The Nanny Diaries

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Hands up who wants Scarlett Johansson as their nanny?! Thought so...

Nov 3, 2007 (Updated Nov 6, 2007)
Review by  
Rated a Very Helpful Review

Pros:Some nice comedic / dramatic moments, a generally good cast...

Cons:One-dimensional characters, uneven style and plot...

The Bottom Line: The Nanny Diaries is worth watching, but it's by no means a brilliant film.


(First of all let me say - I haven't read the book! Probably never will, either. So my review of the movie is just as a revew purely of the movie, not a comparison to the book of the same name!)


When newly qualified Anny Braddock starts out in the workplace, she realises that she has no idea who she is. While reflecting on this having messed up her big interview, she saved a kid from certain flattening from an exerciser, and manages to get herself a job as a nanny. Not exactly what she had in mind, but at least it will pay the bills. She lies to her mother about what she’s doing - after all, her mother made many sacrifices to give her the sort of advantages in life that would prevent her having to take such a job. Even during the interview she begins to find out how worthless the women who employ the nannies are - all wealthy thanks to being well married (or well divorced), leading busy lives doing nothing useful, not going to work and not looking after their children.

Things start badly and get steadily worse, with her new charge Grayer being a complete brat and her friend Lynette thinking she’s crazy, Mrs and Mrs X (the improbable names of her employers) competing for the title of “Most Loathsome Individual” and a love interest that she’s not allowed to be interested in… poor old Annie is suffering a lot. Strangely though, over time Grayer begins to like her and Annie feels trapped into the job because she starts to like him - in fact, beginning to give this child the love that his parents never have… She also finds that her name has automatically been changed to “Nanny” - her real name is lost in the mists of time to most people around her. As Mrs X makes more and more unrealistic demands of her, she realises that she must get out of this situation - but she’s foolishly promised Grayer that she’ll never leave him… oops…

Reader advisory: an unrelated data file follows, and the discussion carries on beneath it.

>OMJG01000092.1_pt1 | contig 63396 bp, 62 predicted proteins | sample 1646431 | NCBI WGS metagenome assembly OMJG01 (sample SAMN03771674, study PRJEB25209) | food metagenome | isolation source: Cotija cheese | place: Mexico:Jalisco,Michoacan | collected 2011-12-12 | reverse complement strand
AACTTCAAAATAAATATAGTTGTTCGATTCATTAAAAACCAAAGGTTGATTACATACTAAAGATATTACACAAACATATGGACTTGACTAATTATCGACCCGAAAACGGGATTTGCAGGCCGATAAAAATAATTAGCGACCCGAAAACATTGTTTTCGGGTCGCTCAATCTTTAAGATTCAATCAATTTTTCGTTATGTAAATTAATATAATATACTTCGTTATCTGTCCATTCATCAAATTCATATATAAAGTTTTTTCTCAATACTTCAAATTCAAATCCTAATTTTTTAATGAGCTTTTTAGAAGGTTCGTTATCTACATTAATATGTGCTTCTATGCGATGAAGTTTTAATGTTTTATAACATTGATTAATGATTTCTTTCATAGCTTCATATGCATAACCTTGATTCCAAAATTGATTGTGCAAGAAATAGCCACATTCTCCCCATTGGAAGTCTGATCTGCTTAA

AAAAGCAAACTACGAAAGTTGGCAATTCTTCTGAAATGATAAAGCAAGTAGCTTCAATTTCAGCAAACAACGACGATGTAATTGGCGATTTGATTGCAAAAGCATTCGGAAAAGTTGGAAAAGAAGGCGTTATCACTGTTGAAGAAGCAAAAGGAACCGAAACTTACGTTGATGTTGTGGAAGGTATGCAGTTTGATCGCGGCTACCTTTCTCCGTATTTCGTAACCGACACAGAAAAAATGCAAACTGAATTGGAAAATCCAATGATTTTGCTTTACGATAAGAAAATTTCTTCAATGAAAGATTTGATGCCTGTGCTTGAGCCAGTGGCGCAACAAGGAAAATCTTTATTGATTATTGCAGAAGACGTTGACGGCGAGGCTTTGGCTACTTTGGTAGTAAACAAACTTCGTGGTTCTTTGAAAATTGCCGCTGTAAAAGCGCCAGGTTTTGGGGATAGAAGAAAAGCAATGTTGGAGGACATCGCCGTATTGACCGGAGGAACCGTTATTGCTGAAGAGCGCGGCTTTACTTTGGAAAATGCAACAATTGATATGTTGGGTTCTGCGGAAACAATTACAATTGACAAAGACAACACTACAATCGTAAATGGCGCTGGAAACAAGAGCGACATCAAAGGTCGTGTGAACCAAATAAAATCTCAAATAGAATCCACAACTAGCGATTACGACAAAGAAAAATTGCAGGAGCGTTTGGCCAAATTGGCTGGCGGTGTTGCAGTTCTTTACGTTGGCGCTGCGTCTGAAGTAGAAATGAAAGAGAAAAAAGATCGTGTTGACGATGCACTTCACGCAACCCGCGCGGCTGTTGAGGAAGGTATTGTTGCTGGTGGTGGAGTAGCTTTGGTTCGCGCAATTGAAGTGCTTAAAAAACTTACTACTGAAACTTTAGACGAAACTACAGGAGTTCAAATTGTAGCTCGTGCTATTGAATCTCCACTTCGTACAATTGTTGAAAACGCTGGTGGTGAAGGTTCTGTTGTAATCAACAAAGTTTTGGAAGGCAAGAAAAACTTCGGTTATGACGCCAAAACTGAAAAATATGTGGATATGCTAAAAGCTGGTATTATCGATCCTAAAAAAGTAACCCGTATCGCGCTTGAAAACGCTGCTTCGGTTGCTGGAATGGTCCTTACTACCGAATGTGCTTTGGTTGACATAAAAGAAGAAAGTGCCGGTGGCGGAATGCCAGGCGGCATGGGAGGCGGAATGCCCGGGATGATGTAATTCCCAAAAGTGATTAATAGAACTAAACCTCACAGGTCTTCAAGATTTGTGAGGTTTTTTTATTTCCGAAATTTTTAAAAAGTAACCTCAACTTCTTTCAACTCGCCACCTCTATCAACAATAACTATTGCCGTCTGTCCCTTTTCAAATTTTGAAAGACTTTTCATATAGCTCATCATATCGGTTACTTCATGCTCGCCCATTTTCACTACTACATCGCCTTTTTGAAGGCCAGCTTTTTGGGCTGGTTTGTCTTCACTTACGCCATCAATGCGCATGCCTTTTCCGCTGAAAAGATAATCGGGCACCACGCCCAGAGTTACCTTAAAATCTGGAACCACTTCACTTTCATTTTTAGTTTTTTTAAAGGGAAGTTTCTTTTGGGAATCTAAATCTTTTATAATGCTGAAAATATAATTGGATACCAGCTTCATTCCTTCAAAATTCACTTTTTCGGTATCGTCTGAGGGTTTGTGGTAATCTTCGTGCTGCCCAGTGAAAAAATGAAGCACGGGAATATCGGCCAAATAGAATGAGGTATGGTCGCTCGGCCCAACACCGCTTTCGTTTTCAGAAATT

Scarlett Johansson gives a pretty good performance as the confused but enduring Annie Craddock. Her comic timing is a little off but overall she’s good, and her big scene near the end when she tells Mr and Mrs X a few home truths is very good. Alicia Keys plays her friend Lynette, who is perhaps a little too hip, cool and relaxed but then Annie commandeers her flat for a while so she doesn’t get it all her own way. Keys is fine in her role and seemed pretty natural. Donna Murphy plays Judy, Annie’s mother. The big revelation of this movie for me Chris Evans - I really didn’t like him in The Fantastic Four, though admittedly his character (The Human Torch) was actually supposed to be annoying - but I really liked him in this. Most of the funniest scenes, and one of the most emotional, are between him and Johansson. He gives a good performance as the likable “Harvard Hottie” who hasn’t had as easy an upbringing as his present status would suggest. The only slight problem is that the two funniest scenes involving Evans and Johansson are basically in the trailer, but fortunately they’re not the only good scenes of the film with the two of them, who make a likeable screen couple, even if they don’t get all that much screen time together in this film.